Smartphone Microscopy

Smartphone Microscopy
27/03/2016 Derek

Last year I purchased a USB microscope (see article).  It’s pretty fun, but ultimately I was really disappointed by the quality of the images.  The 5MP sensor seems pretty cheap and images have a lot of artifacts.  Furthermore I was never satisfied with the color.

The best choice would probably be a “real” microscope with a camera adapter.  However, this little hobby of mine doesn’t justify spending a lot of cash.

There are a few tutorials online for creating your own phone microscope using the lens of a laser pointer.  (I tried this and it worked pretty well, but I never found a way to conveniently attach the lens to the camera.)  Wired’s article Turn Your Cellphone Into a High-Powered Scientific Microscope has a good tutorial as well as background on the scientists who are using cellphones as biomedical devices.

Fortunately there are now multiple products for sale that make it easier to attach a lens to the phone.

There’s a former Kickstarter project that looks promising and is shipping, the 15x Micro Phone Lens and 150x Micro Phone Lens. (See my November 2016 update, below.)  In China there are a number of cheap alternatives.

 

Supereyes Smartphone Microscope (Not recommended)

I purchased the Supereyes Smartphone Microscope for about $7USD.  The images below were taken with this lens.  Unfortunately the top of the plastic lens is not protected and I scratched it after playing with it for less than an hour.

The images from the iPhone with attached lens look much better than my USB microscope.  The photos below were taken in natural light.

The lens attached to the iPhone. On top is a plastic cover which is easily scratched. I removed it with a Dremel.

View of ruler through attached iPhone lens

After zooming in with fingers (digital zoom)

Qing Dynasty Guan glaze

Qing Dynasty Guan glaze

A Wanli dish shard

Blue & White birds in the Wanli shard

Teadust Glaze

Iron Red (Kaki) Glaze

A celadon glaze I'm working on

Eyeskey 12x Micro Lens

It was only after using the Supereyes lens that I realized it’s horrible design (does not fit on camera lens, slides off the camera lens, plastic cover easily scratched, etc.) that I bought another cheap microscope lens, the Eyeskey 12x Micro Lens (also about $7USD).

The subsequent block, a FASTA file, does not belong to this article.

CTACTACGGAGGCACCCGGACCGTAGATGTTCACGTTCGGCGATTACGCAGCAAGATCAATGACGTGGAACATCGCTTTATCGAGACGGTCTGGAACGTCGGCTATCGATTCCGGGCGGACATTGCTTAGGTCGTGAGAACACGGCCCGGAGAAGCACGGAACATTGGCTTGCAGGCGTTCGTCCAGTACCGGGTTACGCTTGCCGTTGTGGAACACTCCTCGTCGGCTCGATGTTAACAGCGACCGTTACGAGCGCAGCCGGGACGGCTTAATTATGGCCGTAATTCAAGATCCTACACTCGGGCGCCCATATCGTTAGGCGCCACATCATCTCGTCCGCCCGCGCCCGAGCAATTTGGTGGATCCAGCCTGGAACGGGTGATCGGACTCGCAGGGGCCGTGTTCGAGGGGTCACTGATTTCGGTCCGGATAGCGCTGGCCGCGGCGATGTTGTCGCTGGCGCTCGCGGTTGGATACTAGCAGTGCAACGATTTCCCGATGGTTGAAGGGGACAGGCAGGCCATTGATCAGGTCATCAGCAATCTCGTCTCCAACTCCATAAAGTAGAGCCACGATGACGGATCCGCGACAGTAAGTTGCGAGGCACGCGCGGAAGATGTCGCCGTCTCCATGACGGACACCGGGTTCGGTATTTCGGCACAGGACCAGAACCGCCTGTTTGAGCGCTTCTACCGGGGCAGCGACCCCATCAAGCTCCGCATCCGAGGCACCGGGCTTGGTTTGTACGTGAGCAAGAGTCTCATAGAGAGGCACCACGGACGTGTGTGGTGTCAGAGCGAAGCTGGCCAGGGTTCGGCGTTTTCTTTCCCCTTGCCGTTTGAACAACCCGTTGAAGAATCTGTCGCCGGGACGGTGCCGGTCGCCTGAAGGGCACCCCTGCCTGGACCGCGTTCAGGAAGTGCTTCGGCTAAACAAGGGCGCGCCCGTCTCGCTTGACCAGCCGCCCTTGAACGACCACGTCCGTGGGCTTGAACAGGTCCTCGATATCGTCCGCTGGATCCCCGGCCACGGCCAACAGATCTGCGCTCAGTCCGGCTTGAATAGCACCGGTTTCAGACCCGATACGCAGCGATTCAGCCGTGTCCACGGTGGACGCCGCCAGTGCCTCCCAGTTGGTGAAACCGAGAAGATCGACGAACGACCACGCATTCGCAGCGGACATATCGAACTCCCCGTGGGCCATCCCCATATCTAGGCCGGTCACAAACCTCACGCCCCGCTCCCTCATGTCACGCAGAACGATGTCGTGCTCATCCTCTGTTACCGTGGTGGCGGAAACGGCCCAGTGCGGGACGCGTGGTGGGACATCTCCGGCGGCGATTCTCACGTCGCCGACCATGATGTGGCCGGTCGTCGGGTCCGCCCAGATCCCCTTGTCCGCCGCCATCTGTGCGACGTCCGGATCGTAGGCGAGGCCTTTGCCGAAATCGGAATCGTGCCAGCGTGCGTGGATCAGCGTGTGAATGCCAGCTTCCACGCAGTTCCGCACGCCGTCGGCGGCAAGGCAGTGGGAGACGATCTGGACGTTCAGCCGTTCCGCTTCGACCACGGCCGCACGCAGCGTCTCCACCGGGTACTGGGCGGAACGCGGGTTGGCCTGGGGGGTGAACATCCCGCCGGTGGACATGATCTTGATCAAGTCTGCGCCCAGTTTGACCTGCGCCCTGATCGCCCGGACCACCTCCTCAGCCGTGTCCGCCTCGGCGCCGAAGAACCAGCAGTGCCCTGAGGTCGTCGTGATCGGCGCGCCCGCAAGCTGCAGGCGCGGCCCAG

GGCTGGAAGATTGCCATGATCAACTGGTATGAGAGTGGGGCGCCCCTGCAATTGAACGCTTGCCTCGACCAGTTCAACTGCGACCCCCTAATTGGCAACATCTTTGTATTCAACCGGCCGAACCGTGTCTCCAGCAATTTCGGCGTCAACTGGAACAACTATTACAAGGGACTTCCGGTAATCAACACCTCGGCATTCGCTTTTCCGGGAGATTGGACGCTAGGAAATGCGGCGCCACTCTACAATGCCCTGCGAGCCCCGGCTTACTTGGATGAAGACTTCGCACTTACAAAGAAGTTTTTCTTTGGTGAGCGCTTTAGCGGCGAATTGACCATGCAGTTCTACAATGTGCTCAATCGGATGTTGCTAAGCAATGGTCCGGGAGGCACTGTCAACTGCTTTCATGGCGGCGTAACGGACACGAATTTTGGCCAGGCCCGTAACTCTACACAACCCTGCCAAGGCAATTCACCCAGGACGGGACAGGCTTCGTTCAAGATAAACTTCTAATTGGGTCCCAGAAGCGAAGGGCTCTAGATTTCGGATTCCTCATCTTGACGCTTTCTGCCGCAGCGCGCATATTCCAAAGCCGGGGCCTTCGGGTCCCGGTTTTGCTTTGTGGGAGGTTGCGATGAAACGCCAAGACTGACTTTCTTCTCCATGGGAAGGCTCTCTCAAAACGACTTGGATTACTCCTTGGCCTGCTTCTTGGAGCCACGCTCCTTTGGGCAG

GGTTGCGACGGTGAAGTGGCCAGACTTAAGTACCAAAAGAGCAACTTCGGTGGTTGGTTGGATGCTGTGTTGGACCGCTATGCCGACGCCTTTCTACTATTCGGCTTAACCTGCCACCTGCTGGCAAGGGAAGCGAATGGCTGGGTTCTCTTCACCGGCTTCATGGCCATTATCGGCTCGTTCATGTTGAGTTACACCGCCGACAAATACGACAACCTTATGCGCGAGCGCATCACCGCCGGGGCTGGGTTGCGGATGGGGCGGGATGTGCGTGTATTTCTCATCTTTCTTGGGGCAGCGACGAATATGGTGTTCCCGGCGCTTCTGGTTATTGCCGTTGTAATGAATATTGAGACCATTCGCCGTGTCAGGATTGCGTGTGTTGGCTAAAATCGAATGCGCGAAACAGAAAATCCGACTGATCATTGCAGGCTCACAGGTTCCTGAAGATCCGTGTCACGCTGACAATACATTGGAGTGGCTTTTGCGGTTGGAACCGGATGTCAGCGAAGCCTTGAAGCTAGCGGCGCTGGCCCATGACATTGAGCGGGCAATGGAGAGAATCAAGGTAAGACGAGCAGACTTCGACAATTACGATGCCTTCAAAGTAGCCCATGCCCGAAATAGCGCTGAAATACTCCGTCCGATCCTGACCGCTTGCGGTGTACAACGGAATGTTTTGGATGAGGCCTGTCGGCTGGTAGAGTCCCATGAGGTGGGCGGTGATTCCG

The Eyeskey model is designed much better.  An adapter slides perfectly over the phone and the lens is screwed into the adapter.  The plastic tube that is visible using the Supereyes lens is not a problem here.  The magnification is also greater than the Supereyes lens.

(Unfortunately I could not find this model for sale in the West.  However, I think the 15x Micro Phone Lens might be even better.)

The Eyeskey lens with phone adapter. Much better design than the Supereyes.

Viewed using the Eyeskey lens. Notice that there is no circular tube visible.

Zooming in with fingers (digital zoom). Magnification is higher than the Supereyes model.

Another Iron Red glaze

Strange rivulets and eyes in a Tenmoku glaze containing Rice Straw Ash

A Jun celadon glaze on black stoneware

Porcelain stone and wood ash with carbon trapping and iron spots

Coleman Kaki on porcelain, cone 9

Comparison of Supereyes and Eyeskey Lenses

Supereyes lens

Eyeskey lens

Supereyes lens digital zoom

Eyeskey lens digital zoom

Microphonelens 8x Macro & 15x Micro Lens

On a recent trip to the US I ordered the Microphonelens 8x Macro lens and 15x Micro lens.  These lenses are different than others- they simply stick to the phone’s camera lens and have no outer support column.

In use, I found it more difficult than the other lenses because I could not directly rest the lens at the correct distance against the viewed object, resulting in more blurry photos due to camera shake.  Also, while the micro lens is designed to stick on the phone lens it falls off if touched and gets dirty in the process of handling.

These drawbacks are forgivable, though, as the quality of the images seems superior to either of the other lenses I tested.  Also, the lens cleans up easily with just a bit of pure or soapy water.  The soft material also scratches less easily than hard plastic lenses.

For viewing glazes, both the 8x and 15x lenses are useful.  I would recommend the 15x (although of course it has a narrower depth of field).

The microphonelens case with lenses

The 15x microphonelens lens on an iPhone

8x microphonelens macro lens

8x microphonelens macro lens

15x microphonelens micro lens

15x microphonelens micro lens

Blurred image, lens just needs cleaning in a bit of water.

Stitching photos

I tried the iPhone’s panorama feature but it did not work.  The iPhone panorama gets confused.  However, you can take multiple photos (moving the camera slightly each shot) and then stitch the photos together using software.  Adobe Lightroom (Photo Merge->Panorama) and Photoshop (Automate->Photomerge) have this feature , however it takes a lot of time and seems limited to 100 or so photos.  I tried a free program called AutoStitch that worked pretty well.

 

AutoStitch image stitch of Iron Red (Kaki) glaze. Autostitch options: Multiband->Blending Bands = 2 (default). You can see a lot of ghosting where images weren't aligned properly. Photos from Supereyes lens.

AutoStitch image stitch of Iron Red (Kaki) glaze. Autostitch options: Multiband->Blending Bands = 10 (needed over an hour to process 78 photos). Photos from Eyeskey lens.

AutoStitch image stitch of crazy Tenmoku iron glaze by Kimura Moriyasu. Photos from Eyeskey lens.

Photoshop photo merge of Song dynasty saggar with natural wood ashes. Photos from Eyeskey lens. Photoshop seems to do a better job than AutoStitch (in default mode).